4. Donald Tax Credit Trump: There’s much concern among homeowners that the POTUS will eliminate the 30% federal tax credit (for solar, wind and other forms of renewable energy). For now, the tax credit is galvanized into the tax code, at the full 30%, through the end of 2019. We believe it is unlikely Congress (and then Trump) will abort the credit; perhaps we’re being overly naive! The safe bet, of course, is to lock it in in 2018.

5. Investment accounts: This one’s common … if I’m making less than 1% in my checking/money market account and I’m nervous about the stock market and my 401K, solar is an investment vehicle where I can confidently generate 12%+ annual returns. We agree, and the math is quite simple. 

6. I need a new roof: We are currently helping six homeowners who are replacing their roof and, in concert, installing solar panels. The timing is perfect to maximize and optimize warranties from the roof material and solar panel manufacturers (minimum of 25 years) and the roof and solar installation contractors (25 years). Importantly, we orchestrate the process (roof + solar) on behalf of homeowners.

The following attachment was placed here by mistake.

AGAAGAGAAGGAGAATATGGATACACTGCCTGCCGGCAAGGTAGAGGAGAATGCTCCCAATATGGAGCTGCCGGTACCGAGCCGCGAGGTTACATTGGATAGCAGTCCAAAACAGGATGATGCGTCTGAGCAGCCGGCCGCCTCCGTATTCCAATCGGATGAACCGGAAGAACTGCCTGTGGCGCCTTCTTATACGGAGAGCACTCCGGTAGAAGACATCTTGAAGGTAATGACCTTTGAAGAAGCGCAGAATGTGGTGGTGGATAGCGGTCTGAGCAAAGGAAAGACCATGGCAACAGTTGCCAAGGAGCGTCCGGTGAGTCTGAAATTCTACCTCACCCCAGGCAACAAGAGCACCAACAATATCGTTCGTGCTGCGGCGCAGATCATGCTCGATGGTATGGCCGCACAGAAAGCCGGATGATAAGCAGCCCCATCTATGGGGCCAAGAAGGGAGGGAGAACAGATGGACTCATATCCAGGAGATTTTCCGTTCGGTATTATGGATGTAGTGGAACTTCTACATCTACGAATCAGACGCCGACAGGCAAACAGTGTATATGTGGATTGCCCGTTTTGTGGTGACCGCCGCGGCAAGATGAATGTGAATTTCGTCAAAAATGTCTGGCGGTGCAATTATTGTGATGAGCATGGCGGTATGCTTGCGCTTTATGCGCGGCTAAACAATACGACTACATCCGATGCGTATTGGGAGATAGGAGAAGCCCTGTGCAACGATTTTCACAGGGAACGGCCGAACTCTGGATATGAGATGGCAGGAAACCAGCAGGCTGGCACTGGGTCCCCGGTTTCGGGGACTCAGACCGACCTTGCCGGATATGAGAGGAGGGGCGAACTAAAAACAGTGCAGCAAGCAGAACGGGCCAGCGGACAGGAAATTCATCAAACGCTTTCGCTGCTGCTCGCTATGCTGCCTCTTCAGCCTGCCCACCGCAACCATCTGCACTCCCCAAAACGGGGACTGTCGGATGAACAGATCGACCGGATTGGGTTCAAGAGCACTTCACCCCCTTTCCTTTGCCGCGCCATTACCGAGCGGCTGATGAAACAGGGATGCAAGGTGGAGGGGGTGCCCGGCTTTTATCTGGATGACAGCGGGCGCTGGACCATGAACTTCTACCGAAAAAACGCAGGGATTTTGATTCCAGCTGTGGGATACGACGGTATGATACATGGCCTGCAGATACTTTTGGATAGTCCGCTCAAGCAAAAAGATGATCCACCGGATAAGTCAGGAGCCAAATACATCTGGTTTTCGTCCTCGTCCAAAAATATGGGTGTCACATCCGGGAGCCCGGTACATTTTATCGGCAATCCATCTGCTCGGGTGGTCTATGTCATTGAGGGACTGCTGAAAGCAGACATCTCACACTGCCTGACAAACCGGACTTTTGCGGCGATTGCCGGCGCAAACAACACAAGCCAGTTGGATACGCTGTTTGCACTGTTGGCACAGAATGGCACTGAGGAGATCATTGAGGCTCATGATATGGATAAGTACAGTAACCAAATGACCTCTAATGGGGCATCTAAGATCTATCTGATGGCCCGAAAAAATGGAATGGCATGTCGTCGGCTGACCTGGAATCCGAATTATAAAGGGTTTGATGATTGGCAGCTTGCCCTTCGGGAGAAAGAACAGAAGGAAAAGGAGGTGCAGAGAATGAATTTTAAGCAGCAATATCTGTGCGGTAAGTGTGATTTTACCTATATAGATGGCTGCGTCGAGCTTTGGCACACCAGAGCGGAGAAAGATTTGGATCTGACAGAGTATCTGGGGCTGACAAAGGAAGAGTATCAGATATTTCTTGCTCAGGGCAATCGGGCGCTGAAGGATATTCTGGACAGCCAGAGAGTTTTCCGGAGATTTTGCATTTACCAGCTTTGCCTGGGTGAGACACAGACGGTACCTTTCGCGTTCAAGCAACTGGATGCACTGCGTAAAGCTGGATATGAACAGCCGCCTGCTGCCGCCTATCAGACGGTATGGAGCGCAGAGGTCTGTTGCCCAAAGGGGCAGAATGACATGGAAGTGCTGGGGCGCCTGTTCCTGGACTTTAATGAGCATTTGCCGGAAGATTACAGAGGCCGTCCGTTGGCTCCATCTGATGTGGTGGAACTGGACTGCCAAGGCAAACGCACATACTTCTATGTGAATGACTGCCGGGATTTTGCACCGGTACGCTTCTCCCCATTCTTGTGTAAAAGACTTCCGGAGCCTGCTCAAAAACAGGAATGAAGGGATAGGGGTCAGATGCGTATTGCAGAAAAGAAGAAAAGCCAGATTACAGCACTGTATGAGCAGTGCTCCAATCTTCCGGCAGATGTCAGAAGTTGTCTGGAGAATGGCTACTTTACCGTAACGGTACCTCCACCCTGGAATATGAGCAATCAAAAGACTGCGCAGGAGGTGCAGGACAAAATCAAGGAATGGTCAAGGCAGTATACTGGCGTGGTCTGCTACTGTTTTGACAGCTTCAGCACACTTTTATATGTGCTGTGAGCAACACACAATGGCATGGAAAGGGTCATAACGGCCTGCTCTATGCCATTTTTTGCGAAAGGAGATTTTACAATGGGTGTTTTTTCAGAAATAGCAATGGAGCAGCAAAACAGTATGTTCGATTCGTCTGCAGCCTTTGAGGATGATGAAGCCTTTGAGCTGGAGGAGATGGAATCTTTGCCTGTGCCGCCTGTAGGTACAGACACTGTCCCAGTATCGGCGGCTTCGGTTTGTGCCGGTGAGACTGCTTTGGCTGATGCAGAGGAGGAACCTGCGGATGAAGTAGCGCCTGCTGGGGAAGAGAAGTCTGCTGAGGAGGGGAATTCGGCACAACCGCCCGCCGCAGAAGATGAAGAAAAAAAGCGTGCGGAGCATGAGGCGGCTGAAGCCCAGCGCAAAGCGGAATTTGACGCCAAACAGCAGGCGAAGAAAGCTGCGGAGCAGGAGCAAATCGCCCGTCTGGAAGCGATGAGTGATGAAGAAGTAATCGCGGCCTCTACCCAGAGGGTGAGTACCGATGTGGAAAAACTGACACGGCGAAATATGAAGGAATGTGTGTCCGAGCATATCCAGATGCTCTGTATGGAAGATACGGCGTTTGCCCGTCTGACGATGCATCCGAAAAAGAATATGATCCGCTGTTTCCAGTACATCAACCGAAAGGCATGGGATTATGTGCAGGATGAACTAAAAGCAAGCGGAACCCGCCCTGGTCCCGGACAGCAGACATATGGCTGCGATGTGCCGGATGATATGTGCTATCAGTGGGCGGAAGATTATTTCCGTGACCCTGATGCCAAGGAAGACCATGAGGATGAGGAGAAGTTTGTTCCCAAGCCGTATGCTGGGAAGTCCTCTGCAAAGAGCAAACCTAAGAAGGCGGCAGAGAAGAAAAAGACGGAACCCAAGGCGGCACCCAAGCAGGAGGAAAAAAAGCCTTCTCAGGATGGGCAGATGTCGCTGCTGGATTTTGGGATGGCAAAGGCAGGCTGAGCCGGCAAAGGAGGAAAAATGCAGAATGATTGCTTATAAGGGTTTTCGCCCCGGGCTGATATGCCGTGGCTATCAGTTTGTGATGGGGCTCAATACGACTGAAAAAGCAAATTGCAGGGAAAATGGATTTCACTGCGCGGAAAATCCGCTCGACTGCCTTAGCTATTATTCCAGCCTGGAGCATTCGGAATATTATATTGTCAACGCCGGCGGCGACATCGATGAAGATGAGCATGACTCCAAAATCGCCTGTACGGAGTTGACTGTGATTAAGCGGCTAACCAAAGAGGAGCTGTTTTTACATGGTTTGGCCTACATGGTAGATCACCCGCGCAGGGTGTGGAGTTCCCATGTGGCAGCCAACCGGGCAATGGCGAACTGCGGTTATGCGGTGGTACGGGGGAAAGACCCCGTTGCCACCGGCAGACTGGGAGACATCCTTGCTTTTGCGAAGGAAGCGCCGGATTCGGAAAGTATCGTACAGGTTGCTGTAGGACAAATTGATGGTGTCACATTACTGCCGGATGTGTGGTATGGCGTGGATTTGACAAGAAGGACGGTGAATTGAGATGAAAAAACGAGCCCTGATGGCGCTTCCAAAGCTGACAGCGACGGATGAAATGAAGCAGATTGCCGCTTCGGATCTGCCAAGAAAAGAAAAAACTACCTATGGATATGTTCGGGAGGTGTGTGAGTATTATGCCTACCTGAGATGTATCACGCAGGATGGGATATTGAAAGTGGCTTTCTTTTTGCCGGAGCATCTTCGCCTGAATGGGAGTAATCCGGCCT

7. Electric vehicle: This one’s a no-brainer, particularly if you plan to own your home for at least five years. Leveraging PG&E’s electric vehicle rate schedule (EV-A), our typical eV + solar homeowner only needs their solar system to generate ~80% of the electricity they use to offset 100% of their electricity costs. (Simple math: Your amortized cost to generate solar electricity is in the 8 cents per kWh range, and you will garner ~4 miles of charger per kWh … so, your cost to drive is ~2 cents per mile.)

Are we missing any obvious motivations (to go solar)? If so, please advise, or feel free to contact us if you’d like to amplify any (or all) of the above.

Thinking about going solar? Five key considerations

There’s a lot of sunshine being monetized by our community. In Davis alone, one in four single family residences have solar PV systems (versus approximately 5% in PG&E territory). Such rapid adoption is driven by four factors: PG&E’s ever-escalating electricity rates, a sharp decline in the cost of solar systems, the 30% federal tax credit, and (increasingly) grand concerns about our climate and planet.